The village board of suburban Round Lake recently voted against a proposal to annex property and create a year-round ski hill. One representative of local opponents described the outcome this way:
“It is heartening that small-town democracy still works as intended,” Ashman added.
What happened in this process of “small-town democracy?
Opponents who had coalesced into a large, multifaceted grass-roots force were uncertain of the outcome until Trustee Mark Amann, who was appointed earlier in the meeting to fill a vacancy, ended the speculation…
The opposition group started with about a dozen residents a few months ago but grew with a united goal and different areas of expertise.
A Facebook group ballooned to 779 members, 120 yard signs were posted, hundreds of fliers were passed out in town and a website was created. Nearly 2,000 signatures in opposition were gathered on an online petition, and a blog chronicled the issue…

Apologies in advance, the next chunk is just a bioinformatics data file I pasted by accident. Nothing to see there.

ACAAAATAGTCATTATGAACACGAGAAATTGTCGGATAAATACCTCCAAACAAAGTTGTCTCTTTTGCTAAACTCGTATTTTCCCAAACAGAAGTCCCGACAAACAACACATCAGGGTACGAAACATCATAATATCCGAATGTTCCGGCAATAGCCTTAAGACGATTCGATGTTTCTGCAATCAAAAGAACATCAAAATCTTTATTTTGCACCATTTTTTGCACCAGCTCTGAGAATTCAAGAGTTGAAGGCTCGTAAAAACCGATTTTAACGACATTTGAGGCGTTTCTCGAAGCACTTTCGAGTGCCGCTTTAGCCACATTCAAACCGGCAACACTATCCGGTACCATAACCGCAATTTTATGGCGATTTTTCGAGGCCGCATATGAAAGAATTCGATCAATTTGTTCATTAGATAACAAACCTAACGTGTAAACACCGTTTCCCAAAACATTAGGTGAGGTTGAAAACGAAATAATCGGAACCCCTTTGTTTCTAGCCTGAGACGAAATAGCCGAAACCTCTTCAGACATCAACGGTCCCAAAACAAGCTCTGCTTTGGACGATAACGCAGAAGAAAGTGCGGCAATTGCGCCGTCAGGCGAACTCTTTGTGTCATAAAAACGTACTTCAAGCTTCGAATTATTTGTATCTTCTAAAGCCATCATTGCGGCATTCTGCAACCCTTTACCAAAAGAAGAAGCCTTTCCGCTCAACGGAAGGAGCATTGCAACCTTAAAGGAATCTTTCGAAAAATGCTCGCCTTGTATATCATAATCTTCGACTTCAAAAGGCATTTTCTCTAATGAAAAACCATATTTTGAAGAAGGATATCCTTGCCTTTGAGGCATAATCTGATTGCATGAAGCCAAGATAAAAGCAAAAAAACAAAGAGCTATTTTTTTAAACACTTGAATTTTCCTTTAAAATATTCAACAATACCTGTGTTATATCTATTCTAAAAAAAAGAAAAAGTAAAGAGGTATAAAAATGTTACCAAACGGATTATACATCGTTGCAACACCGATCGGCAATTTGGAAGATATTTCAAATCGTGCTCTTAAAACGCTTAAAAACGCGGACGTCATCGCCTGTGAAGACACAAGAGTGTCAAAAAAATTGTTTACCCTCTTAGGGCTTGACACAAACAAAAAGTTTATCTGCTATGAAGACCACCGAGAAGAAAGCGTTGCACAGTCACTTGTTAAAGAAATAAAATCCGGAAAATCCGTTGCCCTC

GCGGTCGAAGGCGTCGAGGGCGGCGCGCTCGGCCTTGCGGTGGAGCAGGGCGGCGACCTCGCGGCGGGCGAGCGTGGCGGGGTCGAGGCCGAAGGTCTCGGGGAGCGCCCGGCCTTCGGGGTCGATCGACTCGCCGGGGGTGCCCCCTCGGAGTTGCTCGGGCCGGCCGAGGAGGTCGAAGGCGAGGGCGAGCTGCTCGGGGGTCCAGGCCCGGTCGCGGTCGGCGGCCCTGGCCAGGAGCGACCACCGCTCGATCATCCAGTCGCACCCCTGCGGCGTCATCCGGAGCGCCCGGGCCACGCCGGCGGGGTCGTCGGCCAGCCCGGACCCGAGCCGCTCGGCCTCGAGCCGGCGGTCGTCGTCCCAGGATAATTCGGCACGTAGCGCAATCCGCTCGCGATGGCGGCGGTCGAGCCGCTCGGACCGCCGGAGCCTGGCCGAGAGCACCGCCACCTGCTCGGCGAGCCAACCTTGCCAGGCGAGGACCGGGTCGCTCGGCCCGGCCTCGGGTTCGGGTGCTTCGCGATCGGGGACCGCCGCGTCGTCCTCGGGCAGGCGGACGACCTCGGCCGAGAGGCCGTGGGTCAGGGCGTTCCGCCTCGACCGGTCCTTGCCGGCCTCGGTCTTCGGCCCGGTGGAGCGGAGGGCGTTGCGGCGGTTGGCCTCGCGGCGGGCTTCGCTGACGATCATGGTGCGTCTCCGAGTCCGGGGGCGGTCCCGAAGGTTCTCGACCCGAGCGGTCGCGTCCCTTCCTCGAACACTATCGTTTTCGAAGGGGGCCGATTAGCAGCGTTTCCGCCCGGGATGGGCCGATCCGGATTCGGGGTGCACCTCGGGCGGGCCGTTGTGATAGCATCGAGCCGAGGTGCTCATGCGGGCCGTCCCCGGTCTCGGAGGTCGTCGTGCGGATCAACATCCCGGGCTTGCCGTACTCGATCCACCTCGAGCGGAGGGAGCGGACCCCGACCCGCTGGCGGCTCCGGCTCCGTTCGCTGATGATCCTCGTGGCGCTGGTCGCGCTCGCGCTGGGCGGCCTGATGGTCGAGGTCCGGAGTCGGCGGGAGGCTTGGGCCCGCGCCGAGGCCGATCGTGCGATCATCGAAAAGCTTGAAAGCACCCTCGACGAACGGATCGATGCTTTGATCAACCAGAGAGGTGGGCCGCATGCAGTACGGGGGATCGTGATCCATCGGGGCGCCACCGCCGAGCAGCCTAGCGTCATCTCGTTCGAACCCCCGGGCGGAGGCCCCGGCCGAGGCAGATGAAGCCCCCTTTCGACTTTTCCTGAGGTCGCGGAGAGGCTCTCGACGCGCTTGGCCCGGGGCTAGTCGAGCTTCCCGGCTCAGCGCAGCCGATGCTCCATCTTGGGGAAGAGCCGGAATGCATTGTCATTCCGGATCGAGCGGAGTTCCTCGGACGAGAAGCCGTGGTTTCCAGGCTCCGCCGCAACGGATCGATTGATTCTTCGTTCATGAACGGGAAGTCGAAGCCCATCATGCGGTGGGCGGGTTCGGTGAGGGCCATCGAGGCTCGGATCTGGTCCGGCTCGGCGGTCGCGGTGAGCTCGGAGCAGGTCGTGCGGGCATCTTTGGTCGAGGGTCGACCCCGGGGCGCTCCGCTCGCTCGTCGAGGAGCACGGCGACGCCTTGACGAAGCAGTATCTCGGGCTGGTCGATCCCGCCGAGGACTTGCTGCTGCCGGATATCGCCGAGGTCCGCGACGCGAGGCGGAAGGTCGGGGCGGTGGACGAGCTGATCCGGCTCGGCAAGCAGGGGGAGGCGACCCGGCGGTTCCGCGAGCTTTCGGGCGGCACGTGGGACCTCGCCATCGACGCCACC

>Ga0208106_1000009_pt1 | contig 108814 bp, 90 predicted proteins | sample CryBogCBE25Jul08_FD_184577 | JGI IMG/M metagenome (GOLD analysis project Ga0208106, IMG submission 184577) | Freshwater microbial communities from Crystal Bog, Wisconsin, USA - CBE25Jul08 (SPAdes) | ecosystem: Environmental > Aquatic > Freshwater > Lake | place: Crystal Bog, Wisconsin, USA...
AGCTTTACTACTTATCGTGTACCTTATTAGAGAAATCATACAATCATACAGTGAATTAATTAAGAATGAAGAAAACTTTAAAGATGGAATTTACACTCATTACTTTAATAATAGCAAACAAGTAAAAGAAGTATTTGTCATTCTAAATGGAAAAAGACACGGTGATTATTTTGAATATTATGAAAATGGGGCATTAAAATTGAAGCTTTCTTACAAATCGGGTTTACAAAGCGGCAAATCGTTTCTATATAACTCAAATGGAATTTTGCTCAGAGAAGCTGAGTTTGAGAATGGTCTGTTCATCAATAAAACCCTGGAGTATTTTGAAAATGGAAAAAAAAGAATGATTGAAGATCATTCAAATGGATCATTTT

“I had to go with my conscience and my gut,” he said after the meeting. “The bottom line was he (applicant Dan Powell) didn’t have any skin in the game. We were at more risk than he was.”
This exemplifies why suburban Americans like local control and local government. In a smaller community (Round Lake has over 18,000 residents), the closer connection residents have to the local board or council. If residents do not like something, it is easier for them to make their voice heard. Here, residents took advantage of social media and websites plus utilized yard signs and fliers. Those opposed felt this was not in the best interest of their community. If elected officials do not do what residents want, it can be easier to remove them at the next election.
Whether such a process leads to the “right” outcomes is another question all together. Such a process also makes it easy for communities to resist affordable housing, development or changes that might be good for an entire region, or protect a particular character or set of resources.